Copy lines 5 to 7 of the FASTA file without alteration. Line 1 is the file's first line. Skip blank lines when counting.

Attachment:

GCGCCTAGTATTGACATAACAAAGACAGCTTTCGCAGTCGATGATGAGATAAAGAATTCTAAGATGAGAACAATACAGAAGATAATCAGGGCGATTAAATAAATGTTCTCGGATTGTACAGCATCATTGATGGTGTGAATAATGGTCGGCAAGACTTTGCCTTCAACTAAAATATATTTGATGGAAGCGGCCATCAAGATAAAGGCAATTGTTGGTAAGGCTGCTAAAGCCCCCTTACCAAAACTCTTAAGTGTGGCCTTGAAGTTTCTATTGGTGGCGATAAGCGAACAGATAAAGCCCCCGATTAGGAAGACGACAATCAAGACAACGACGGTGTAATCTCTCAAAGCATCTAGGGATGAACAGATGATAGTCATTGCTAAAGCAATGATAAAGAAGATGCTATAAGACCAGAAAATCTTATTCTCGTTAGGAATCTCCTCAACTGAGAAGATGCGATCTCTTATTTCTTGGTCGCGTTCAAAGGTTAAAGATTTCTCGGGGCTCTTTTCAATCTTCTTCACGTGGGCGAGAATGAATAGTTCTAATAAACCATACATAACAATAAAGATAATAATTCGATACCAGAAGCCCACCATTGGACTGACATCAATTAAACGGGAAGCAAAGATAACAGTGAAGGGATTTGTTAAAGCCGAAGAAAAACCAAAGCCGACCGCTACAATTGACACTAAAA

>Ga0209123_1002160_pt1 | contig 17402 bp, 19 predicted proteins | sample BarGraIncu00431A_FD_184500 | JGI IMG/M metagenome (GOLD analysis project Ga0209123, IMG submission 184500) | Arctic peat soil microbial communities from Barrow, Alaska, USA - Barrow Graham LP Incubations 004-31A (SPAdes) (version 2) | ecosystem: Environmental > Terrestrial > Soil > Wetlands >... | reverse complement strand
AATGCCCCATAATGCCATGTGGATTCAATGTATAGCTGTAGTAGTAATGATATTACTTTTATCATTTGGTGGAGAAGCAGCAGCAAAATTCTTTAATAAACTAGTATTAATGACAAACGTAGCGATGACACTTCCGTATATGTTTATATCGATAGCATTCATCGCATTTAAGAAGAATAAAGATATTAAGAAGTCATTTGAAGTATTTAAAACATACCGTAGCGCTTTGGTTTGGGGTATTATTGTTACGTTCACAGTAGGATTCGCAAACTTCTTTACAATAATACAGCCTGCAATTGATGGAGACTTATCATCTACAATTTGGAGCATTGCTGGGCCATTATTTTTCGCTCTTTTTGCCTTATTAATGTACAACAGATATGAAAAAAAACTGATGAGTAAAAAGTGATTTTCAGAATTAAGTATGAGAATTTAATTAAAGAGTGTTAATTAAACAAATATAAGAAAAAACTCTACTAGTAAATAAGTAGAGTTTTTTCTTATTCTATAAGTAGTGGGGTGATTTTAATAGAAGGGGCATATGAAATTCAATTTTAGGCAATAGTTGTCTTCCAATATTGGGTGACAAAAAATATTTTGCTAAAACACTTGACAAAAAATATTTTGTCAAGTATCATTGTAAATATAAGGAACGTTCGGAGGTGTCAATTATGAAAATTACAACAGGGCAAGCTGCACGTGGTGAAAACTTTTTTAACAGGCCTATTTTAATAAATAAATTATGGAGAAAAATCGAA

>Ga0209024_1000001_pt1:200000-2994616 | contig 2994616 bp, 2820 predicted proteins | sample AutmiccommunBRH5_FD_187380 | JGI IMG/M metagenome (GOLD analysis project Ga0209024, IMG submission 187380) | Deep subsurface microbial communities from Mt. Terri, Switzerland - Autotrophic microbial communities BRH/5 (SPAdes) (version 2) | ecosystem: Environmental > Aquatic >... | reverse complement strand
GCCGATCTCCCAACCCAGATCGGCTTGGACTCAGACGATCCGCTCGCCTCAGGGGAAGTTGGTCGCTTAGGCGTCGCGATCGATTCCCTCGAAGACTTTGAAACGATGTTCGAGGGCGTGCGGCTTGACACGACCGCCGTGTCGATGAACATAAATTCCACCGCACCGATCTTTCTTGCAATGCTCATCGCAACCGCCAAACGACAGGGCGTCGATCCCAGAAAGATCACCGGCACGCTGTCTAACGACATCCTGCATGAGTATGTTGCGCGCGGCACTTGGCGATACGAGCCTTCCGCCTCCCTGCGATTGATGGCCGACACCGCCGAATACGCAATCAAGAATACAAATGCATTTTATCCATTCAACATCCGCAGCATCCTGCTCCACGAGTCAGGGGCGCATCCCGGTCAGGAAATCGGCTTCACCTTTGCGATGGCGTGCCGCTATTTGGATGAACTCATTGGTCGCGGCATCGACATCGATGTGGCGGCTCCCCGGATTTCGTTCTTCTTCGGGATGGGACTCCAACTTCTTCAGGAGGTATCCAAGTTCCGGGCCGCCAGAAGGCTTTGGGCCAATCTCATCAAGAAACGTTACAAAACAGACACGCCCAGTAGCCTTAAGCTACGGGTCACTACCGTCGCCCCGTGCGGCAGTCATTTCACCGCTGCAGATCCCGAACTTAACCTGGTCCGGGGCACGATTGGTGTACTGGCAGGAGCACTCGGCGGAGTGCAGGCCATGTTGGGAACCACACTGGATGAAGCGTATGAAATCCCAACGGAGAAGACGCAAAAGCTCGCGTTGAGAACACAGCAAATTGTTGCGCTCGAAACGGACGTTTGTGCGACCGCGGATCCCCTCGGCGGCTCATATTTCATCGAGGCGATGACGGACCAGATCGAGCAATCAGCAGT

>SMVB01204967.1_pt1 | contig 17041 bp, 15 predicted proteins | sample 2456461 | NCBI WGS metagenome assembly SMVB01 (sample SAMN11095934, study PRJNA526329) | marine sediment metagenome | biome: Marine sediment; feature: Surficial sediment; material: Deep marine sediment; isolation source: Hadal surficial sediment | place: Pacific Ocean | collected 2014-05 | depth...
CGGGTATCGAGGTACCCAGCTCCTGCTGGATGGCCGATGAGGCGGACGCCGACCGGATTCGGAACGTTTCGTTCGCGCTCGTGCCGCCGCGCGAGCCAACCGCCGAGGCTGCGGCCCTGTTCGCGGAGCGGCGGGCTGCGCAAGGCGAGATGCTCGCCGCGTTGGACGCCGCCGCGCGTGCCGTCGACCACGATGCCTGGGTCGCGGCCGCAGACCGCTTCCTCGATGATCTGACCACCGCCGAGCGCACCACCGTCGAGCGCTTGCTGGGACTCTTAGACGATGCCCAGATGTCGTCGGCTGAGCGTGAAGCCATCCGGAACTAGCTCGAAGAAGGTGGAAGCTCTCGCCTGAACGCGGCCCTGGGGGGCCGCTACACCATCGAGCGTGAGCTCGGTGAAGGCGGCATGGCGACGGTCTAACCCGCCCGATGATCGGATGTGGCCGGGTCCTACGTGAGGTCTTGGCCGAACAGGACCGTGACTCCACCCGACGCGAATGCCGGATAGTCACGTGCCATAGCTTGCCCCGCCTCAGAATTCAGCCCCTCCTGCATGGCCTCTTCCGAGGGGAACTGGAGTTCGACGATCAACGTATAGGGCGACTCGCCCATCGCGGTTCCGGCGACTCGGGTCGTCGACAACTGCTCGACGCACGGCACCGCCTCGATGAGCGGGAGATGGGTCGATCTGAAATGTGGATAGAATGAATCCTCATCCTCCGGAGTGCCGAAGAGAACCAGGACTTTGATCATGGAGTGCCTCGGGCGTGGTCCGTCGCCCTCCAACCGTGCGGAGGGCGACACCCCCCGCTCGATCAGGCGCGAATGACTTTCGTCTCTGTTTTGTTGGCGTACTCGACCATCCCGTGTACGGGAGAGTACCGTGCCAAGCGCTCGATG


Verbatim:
GCCGATCTCCCAACCCAGATCGGCTTGGACTCAGACGATCCGCTCGCCTCAGGGGAAGTTGGTCGCTTAGGCGTCGCGATCGATTCCCTCGAAGACTTTGAAACGATGTTCGAGGGCGTGCGGCTTGACACGACCGCCGTGTCGATGAACATAAATTCCACCGCACCGATCTTTCTTGCAATGCTCATCGCAACCGCCAAACGACAGGGCGTCGATCCCAGAAAGATCACCGGCACGCTGTCTAACGACATCCTGCATGAGTATGTTGCGCGCGGCACTTGGCGATACGAGCCTTCCGCCTCCCTGCGATTGATGGCCGACACCGCCGAATACGCAATCAAGAATACAAATGCATTTTATCCATTCAACATCCGCAGCATCCTGCTCCACGAGTCAGGGGCGCATCCCGGTCAGGAAATCGGCTTCACCTTTGCGATGGCGTGCCGCTATTTGGATGAACTCATTGGTCGCGGCATCGACATCGATGTGGCGGCTCCCCGGATTTCGTTCTTCTTCGGGATGGGACTCCAACTTCTTCAGGAGGTATCCAAGTTCCGGGCCGCCAGAAGGCTTTGGGCCAATCTCATCAAGAAACGTTACAAAACAGACACGCCCAGTAGCCTTAAGCTACGGGTCACTACCGTCGCCCCGTGCGGCAGTCATTTCACCGCTGCAGATCCCGAACTTAACCTGGTCCGGGGCACGATTGGTGTACTGGCAGGAGCACTCGGCGGAGTGCAGGCCATGTTGGGAACCACACTGGATGAAGCGTATGAAATCCCAACGGAGAAGACGCAAAAGCTCGCGTTGAGAACACAGCAAATTGTTGCGCTCGAAACGGACGTTTGTGCGACCGCGGATCCCCTCGGCGGCTCATATTTCATCGAGGCGATGACGGACCAGATCGAGCAATCAGCAGT

>SMVB01204967.1_pt1 | contig 17041 bp, 15 predicted proteins | sample 2456461 | NCBI WGS metagenome assembly SMVB01 (sample SAMN11095934, study PRJNA526329) | marine sediment metagenome | biome: Marine sediment; feature: Surficial sediment; material: Deep marine sediment; isolation source: Hadal surficial sediment | place: Pacific Ocean | collected 2014-05 | depth...
CGGGTATCGAGGTACCCAGCTCCTGCTGGATGGCCGATGAGGCGGACGCCGACCGGATTCGGAACGTTTCGTTCGCGCTCGTGCCGCCGCGCGAGCCAACCGCCGAGGCTGCGGCCCTGTTCGCGGAGCGGCGGGCTGCGCAAGGCGAGATGCTCGCCGCGTTGGACGCCGCCGCGCGTGCCGTCGACCACGATGCCTGGGTCGCGGCCGCAGACCGCTTCCTCGATGATCTGACCACCGCCGAGCGCACCACCGTCGAGCGCTTGCTGGGACTCTTAGACGATGCCCAGATGTCGTCGGCTGAGCGTGAAGCCATCCGGAACTAGCTCGAAGAAGGTGGAAGCTCTCGCCTGAACGCGGCCCTGGGGGGCCGCTACACCATCGAGCGTGAGCTCGGTGAAGGCGGCATGGCGACGGTCTAACCCGCCCGATGATCGGATGTGGCCGGGTCCTACGTGAGGTCTTGGCCGAACAGGACCGTGACTCCACCCGACGCGAATGCCGGATAGTCACGTGCCATAGCTTGCCCCGCCTCAGAATTCAGCCCCTCCTGCATGGCCTCTTCCGAGGGGAACTGGAGTTCGACGATCAACGTATAGGGCGACTCGCCCATCGCGGTTCCGGCGACTCGGGTCGTCGACAACTGCTCGACGCACGGCACCGCCTCGATGAGCGGGAGATGGGTCGATCTGAAATGTGGATAGAATGAATCCTCATCCTCCGGAGTGCCGAAGAGAACCAGGACTTTGATCATGGAGTGCCTCGGGCGTGGTCCGTCGCCCTCCAACCGTGCGGAGGGCGACACCCCCCGCTCGATCAGGCGCGAATGACTTTCGTCTCTGTTTTGTTGGCGTACTCGACCATCCCGTGTACGGGAGAGTACCGTGCCAAGCGCTCGATG